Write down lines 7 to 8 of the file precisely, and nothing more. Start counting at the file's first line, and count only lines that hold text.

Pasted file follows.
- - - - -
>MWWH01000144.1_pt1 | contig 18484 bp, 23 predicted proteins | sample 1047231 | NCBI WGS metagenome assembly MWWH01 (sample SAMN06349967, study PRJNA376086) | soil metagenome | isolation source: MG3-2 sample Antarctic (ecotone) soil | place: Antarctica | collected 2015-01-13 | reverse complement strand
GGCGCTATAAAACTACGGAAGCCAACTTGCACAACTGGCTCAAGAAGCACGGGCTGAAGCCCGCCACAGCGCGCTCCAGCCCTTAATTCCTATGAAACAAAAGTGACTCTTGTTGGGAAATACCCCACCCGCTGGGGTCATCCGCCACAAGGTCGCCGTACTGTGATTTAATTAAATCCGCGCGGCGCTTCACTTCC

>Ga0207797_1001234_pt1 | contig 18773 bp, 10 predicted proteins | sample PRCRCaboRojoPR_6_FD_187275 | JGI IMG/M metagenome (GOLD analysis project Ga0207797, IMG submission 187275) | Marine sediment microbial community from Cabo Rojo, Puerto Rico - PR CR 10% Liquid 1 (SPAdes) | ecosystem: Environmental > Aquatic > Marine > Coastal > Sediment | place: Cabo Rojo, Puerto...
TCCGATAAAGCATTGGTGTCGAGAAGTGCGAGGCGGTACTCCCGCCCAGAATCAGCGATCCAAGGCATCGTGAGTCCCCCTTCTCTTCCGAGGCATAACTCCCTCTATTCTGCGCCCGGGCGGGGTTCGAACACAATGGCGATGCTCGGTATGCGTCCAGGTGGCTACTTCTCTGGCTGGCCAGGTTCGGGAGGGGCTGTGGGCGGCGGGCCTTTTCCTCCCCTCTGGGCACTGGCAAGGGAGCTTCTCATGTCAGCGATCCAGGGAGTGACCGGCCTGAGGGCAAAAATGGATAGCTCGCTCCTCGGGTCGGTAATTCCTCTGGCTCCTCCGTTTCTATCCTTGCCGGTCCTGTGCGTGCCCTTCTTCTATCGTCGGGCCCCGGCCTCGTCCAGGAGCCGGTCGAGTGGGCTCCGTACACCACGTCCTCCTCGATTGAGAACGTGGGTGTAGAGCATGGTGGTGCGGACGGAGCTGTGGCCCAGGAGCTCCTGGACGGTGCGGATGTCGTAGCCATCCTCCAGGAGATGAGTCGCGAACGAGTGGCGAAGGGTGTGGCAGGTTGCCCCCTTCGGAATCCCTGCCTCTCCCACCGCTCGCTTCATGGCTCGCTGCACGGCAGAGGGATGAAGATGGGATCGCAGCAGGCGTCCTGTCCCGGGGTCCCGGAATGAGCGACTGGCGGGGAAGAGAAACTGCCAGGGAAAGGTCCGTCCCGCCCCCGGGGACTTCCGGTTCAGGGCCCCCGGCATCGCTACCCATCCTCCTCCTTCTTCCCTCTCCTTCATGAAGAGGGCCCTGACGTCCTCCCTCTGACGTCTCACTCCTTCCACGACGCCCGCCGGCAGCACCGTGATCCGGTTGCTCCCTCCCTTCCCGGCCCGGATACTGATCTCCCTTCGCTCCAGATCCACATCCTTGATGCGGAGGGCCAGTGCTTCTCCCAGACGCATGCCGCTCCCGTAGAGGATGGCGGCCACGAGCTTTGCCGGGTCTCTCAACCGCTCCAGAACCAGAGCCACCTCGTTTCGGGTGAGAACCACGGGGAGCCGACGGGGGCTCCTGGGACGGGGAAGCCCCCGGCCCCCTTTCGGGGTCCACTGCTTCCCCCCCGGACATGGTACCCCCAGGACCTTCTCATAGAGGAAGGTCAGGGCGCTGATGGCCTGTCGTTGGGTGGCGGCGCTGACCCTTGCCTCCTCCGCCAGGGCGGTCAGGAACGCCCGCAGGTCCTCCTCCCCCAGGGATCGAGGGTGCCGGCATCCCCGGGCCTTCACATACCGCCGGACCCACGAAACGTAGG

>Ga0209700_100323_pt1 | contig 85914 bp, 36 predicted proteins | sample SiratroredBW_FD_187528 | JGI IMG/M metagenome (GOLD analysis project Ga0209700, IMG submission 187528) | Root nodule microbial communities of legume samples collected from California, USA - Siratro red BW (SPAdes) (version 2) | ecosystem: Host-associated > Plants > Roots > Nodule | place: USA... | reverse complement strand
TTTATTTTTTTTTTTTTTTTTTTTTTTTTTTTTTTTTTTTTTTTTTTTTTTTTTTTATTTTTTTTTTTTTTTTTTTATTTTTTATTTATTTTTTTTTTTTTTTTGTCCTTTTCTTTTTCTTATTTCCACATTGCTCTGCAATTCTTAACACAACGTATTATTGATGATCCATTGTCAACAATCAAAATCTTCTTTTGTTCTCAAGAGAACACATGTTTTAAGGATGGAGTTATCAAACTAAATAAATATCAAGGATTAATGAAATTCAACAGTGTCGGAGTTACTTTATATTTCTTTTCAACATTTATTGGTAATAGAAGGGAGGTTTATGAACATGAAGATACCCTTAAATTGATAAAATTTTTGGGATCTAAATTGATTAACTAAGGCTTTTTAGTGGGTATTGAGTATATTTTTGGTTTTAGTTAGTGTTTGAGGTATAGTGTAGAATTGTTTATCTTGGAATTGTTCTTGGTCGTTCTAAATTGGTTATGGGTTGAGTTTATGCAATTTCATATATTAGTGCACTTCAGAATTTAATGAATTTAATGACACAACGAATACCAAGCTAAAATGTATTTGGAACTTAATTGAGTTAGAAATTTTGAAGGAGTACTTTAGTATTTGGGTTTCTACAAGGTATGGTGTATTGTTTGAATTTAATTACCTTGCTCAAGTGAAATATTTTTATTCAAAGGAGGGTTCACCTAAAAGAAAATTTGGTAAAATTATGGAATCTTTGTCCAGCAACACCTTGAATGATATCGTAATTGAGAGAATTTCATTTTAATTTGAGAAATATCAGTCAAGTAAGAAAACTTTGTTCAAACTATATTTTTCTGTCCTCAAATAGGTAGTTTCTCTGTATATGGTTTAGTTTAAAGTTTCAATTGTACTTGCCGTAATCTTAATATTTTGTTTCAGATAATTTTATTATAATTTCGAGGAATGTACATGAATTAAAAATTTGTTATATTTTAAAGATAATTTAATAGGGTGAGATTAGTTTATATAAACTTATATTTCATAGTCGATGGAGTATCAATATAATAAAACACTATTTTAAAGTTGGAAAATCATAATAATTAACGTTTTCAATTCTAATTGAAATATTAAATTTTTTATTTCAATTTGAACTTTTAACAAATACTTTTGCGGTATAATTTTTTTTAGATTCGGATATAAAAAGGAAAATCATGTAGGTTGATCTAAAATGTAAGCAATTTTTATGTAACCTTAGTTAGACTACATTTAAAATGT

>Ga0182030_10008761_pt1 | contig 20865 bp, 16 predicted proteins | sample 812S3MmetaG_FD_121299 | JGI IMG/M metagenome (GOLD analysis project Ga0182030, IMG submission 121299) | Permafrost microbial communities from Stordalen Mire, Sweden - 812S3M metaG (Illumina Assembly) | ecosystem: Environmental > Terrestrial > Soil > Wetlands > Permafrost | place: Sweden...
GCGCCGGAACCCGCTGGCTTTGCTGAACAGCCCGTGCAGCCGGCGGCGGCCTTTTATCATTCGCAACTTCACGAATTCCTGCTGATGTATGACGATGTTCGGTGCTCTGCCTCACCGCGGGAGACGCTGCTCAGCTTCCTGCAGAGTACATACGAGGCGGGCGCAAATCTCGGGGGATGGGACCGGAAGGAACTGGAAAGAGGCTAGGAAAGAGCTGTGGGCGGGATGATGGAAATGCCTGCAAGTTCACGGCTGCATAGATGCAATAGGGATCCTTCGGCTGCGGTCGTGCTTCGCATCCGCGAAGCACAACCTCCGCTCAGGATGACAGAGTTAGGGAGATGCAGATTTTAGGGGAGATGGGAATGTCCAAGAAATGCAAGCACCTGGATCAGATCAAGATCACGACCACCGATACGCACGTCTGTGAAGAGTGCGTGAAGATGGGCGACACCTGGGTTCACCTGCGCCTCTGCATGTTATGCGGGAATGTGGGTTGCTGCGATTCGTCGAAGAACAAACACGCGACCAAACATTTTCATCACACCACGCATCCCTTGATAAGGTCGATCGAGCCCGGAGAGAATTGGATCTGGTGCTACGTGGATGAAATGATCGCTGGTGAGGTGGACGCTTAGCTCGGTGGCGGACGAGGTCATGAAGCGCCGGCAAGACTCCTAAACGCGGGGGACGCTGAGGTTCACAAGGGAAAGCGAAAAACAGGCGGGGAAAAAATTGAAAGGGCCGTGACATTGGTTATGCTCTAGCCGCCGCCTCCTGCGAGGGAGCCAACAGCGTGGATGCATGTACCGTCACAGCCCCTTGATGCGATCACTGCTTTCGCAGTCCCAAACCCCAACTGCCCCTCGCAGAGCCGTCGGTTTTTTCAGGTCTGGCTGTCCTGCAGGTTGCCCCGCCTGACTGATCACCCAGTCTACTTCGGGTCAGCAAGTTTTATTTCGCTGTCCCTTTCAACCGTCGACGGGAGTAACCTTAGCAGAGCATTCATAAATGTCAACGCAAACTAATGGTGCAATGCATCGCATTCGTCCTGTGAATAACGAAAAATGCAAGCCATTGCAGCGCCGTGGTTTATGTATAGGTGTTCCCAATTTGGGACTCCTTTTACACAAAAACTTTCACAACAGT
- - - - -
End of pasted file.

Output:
>Ga0182030_10008761_pt1 | contig 20865 bp, 16 predicted proteins | sample 812S3MmetaG_FD_121299 | JGI IMG/M metagenome (GOLD analysis project Ga0182030, IMG submission 121299) | Permafrost microbial communities from Stordalen Mire, Sweden - 812S3M metaG (Illumina Assembly) | ecosystem: Environmental > Terrestrial > Soil > Wetlands > Permafrost | place: Sweden...
GCGCCGGAACCCGCTGGCTTTGCTGAACAGCCCGTGCAGCCGGCGGCGGCCTTTTATCATTCGCAACTTCACGAATTCCTGCTGATGTATGACGATGTTCGGTGCTCTGCCTCACCGCGGGAGACGCTGCTCAGCTTCCTGCAGAGTACATACGAGGCGGGCGCAAATCTCGGGGGATGGGACCGGAAGGAACTGGAAAGAGGCTAGGAAAGAGCTGTGGGCGGGATGATGGAAATGCCTGCAAGTTCACGGCTGCATAGATGCAATAGGGATCCTTCGGCTGCGGTCGTGCTTCGCATCCGCGAAGCACAACCTCCGCTCAGGATGACAGAGTTAGGGAGATGCAGATTTTAGGGGAGATGGGAATGTCCAAGAAATGCAAGCACCTGGATCAGATCAAGATCACGACCACCGATACGCACGTCTGTGAAGAGTGCGTGAAGATGGGCGACACCTGGGTTCACCTGCGCCTCTGCATGTTATGCGGGAATGTGGGTTGCTGCGATTCGTCGAAGAACAAACACGCGACCAAACATTTTCATCACACCACGCATCCCTTGATAAGGTCGATCGAGCCCGGAGAGAATTGGATCTGGTGCTACGTGGATGAAATGATCGCTGGTGAGGTGGACGCTTAGCTCGGTGGCGGACGAGGTCATGAAGCGCCGGCAAGACTCCTAAACGCGGGGGACGCTGAGGTTCACAAGGGAAAGCGAAAAACAGGCGGGGAAAAAATTGAAAGGGCCGTGACATTGGTTATGCTCTAGCCGCCGCCTCCTGCGAGGGAGCCAACAGCGTGGATGCATGTACCGTCACAGCCCCTTGATGCGATCACTGCTTTCGCAGTCCCAAACCCCAACTGCCCCTCGCAGAGCCGTCGGTTTTTTCAGGTCTGGCTGTCCTGCAGGTTGCCCCGCCTGACTGATCACCCAGTCTACTTCGGGTCAGCAAGTTTTATTTCGCTGTCCCTTTCAACCGTCGACGGGAGTAACCTTAGCAGAGCATTCATAAATGTCAACGCAAACTAATGGTGCAATGCATCGCATTCGTCCTGTGAATAACGAAAAATGCAAGCCATTGCAGCGCCGTGGTTTATGTATAGGTGTTCCCAATTTGGGACTCCTTTTACACAAAAACTTTCACAACAGT